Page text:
Will slow market growth and the global economic crisis deteriorate to the level that we face another recession? One which leads to what is deemed as the double-dip scenario? Prior to being able to answer this query, one needs to determine exactly what a double-dip is. A double-dip in the housing market is basically a second round of economic decline. Considering it’s common to have quarters of gain even while a recession is present, one can see that a second dip of economic decline has been occurring since the 2007-2009 market nosedive and is still very real. Look back through marketing history and one will see that even during the 11 post war recessions, seven of these had at least one quarter of gain.
During the economic collapse during 1929-1933, GDP still managed to rise in six quarters. Therefore this continual economic weakness could certainly lead to a double- dip housing market. In fact, financial authorities are saying that this is a ‘slow growth to recession’. America is on record for having a 50% higher probability for a double-dip than any other country in the world. Recessions are said to be propelled by shocks. The 2001 recession resulted from the collapse of the dot com bubble 9/11 shock. The collapse in sub prime residential mortgages resulted in the 2007-2009 downturn. Household spending is suppressed by the high level of unemployment, low home equity, slow income and extremely tight credit conditions.
But banks are still continuing to lend. America is pushing on a string and conventional monetary ease is now deemed relatively impotent due to federal funds rate being almost zero. Small business owners are having their credit needs met but business is so suppressed that they don’t dare borrow if they can avoid it. In laymen’s terms, the Fed is pushing along on the proverbial shoe string. Deflation is worrying the Fed and zero interest rates are deemed positive in one sense of the word. Deflation has buyers sitting back waiting for even lower prices. Deflation is a word with can cause one to shudder. But in contrast, Peter Eavis writer of the April 6th Wall Street Journal Piece stated “No one in their right mind would bet on inflation remaining substantially below 4% for the next 10 years. Maybe we better have our head examined!”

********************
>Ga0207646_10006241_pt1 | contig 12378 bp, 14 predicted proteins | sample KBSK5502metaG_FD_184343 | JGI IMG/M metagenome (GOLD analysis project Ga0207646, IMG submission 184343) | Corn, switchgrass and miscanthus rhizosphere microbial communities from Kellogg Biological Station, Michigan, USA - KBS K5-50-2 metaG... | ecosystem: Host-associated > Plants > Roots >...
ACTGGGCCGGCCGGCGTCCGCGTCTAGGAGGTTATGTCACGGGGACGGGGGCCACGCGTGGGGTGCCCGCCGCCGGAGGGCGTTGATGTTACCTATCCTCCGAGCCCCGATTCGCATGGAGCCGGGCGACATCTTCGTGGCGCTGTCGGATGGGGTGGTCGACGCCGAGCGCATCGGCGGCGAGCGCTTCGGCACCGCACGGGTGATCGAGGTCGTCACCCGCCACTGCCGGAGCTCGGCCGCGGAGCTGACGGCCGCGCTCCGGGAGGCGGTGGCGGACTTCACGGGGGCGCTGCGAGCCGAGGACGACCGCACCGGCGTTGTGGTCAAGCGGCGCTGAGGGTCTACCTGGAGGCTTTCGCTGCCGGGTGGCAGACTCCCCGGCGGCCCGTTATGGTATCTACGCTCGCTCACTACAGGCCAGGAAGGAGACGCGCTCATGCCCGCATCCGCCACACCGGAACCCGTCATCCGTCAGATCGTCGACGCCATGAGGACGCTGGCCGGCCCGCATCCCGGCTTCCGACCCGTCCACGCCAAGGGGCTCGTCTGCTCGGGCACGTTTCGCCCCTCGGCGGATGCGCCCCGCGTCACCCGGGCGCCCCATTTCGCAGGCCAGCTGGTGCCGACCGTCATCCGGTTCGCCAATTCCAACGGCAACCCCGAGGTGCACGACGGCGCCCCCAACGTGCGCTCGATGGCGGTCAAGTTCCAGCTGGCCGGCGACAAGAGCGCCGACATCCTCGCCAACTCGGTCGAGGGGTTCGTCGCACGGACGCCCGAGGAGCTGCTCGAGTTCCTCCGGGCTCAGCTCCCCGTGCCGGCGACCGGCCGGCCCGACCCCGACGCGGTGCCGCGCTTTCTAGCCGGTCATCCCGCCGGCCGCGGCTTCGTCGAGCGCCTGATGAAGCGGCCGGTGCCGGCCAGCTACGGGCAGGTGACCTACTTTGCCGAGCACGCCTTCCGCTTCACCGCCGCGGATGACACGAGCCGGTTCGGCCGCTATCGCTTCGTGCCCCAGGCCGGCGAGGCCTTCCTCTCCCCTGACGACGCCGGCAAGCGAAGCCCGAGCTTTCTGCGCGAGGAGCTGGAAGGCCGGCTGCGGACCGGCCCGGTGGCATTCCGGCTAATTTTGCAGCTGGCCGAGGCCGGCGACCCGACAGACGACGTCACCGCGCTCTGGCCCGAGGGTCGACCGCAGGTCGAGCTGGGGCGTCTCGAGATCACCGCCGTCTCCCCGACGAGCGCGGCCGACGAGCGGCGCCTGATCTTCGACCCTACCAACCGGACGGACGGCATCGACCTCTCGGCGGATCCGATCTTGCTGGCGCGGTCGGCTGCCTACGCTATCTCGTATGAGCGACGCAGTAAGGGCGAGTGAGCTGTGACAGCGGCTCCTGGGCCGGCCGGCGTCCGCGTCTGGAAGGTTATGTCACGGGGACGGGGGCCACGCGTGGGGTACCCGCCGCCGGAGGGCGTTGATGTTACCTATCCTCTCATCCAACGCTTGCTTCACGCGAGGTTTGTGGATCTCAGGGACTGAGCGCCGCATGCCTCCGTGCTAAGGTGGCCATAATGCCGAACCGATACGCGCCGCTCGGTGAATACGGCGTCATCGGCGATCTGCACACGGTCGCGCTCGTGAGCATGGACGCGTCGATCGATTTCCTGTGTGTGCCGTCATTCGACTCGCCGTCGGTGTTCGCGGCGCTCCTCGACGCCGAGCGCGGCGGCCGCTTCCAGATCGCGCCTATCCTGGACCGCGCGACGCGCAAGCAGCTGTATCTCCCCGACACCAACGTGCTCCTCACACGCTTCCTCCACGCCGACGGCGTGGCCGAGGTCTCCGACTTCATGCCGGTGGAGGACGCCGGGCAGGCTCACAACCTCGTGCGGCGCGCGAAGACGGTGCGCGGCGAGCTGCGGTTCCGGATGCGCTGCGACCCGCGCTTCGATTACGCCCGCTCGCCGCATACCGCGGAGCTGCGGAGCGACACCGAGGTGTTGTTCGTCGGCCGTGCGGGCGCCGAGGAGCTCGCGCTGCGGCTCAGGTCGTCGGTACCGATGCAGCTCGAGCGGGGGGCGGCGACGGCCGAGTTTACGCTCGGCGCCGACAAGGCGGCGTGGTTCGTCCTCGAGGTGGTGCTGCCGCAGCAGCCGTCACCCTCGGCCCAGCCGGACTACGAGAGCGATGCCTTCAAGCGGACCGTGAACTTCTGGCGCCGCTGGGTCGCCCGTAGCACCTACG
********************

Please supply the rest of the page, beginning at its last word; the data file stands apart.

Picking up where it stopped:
Unfortunately credit to some, is a little too easy to gain in this day and age, Unsuspecting buyers fail to foresee the consequences of inflated prices, loans they can’t really afford due to employment decline and the fact that they can be sitting on property which gains absolutely no equity whatsoever. In other words, they could be mortgaged to the hilt for something which is not a valuable asset. Failing to know the consequences up front, can be detrimental to the innocent looking for a good investment. Far too often investors rush in with very little knowledge of the true implications of property ownership, interest rates and so forth. They slip their innocent heads in a financial noose which is hard to untie. Insurance premiums are high due to low down payments and this does nothing other than to protect the lender.
Unfortunately the housing bubble pops, lenders want their money or foreclose and who suffers? The investor! The rug is literally pulled out from beneath investor’s feet and waiting for that inevitable rise in property becomes a virtual nightmare. A tiny gain has a myriad of investors breathing easy thinking all will be well now, yet many jump to conclusion too fast. Many reinvest thinking the hard times are over, then experience what many would call a gut punch when the double-dip occurs. The nightmare begins as house prices slide downhill once again, faster than an avalanche. Consequently house prices decline even more and the investor is in more financial crisis than ever before.
With Reuters estimating that in excess of 3 million homes will face foreclosure during 2010, a plethora of people who have clung tightly to their homes will be walking away from them with nothing but a poor credit rating and shattered dreams. The increase in rentals is astounding, many potential investors now sit back wondering how long it will take for the effects of the double-dip in the housing market to show its true damage.